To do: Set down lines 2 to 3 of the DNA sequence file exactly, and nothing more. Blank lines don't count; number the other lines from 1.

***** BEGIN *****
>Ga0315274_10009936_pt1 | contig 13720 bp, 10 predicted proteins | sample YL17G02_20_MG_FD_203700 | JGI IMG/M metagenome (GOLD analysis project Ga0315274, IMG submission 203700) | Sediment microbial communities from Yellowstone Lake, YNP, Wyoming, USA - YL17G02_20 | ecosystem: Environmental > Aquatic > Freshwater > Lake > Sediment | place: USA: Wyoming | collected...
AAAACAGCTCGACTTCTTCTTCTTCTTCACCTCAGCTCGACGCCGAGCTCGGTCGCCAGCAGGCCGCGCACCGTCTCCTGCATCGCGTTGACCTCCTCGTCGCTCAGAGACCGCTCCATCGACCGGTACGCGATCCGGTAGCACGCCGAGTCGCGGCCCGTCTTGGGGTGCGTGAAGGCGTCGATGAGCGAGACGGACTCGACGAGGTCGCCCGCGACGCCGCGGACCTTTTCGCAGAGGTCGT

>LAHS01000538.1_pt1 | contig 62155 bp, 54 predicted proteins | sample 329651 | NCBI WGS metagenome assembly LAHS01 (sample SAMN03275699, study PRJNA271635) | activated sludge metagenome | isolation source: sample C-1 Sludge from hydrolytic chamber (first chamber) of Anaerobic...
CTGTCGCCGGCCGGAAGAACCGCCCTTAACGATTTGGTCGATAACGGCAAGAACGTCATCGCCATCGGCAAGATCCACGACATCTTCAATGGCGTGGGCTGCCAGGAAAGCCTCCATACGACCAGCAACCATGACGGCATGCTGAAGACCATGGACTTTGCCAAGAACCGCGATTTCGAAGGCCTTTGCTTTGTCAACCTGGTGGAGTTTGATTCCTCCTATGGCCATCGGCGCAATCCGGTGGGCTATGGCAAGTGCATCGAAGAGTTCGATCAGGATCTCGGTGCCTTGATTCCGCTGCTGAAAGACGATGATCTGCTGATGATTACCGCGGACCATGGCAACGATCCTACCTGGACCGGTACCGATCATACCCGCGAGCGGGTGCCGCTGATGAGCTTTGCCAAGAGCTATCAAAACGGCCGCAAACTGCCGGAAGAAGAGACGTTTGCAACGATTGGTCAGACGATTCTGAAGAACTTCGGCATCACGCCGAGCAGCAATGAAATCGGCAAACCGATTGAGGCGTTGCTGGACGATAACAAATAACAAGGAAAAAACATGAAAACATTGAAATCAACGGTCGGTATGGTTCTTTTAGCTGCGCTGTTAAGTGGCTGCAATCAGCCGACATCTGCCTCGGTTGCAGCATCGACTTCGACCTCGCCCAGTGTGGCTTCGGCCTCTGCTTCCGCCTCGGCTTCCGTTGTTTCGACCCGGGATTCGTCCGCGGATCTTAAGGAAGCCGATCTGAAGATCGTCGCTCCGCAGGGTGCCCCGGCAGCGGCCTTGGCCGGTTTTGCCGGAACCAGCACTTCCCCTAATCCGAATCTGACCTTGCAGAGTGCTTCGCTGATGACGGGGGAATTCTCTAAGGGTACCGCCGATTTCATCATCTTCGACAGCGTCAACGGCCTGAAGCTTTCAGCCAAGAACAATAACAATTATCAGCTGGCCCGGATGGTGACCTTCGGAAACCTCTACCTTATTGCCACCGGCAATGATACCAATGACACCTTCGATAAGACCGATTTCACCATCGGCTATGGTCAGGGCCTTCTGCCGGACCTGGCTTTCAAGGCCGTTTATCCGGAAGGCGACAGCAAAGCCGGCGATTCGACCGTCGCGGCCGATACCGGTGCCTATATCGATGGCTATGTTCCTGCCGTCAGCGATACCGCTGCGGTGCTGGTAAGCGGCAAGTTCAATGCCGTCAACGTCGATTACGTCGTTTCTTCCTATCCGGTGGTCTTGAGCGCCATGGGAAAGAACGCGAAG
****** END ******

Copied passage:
AAAACAGCTCGACTTCTTCTTCTTCTTCACCTCAGCTCGACGCCGAGCTCGGTCGCCAGCAGGCCGCGCACCGTCTCCTGCATCGCGTTGACCTCCTCGTCGCTCAGAGACCGCTCCATCGACCGGTACGCGATCCGGTAGCACGCCGAGTCGCGGCCCGTCTTGGGGTGCGTGAAGGCGTCGATGAGCGAGACGGACTCGACGAGGTCGCCCGCGACGCCGCGGACCTTTTCGCAGAGGTCGT

>LAHS01000538.1_pt1 | contig 62155 bp, 54 predicted proteins | sample 329651 | NCBI WGS metagenome assembly LAHS01 (sample SAMN03275699, study PRJNA271635) | activated sludge metagenome | isolation source: sample C-1 Sludge from hydrolytic chamber (first chamber) of Anaerobic...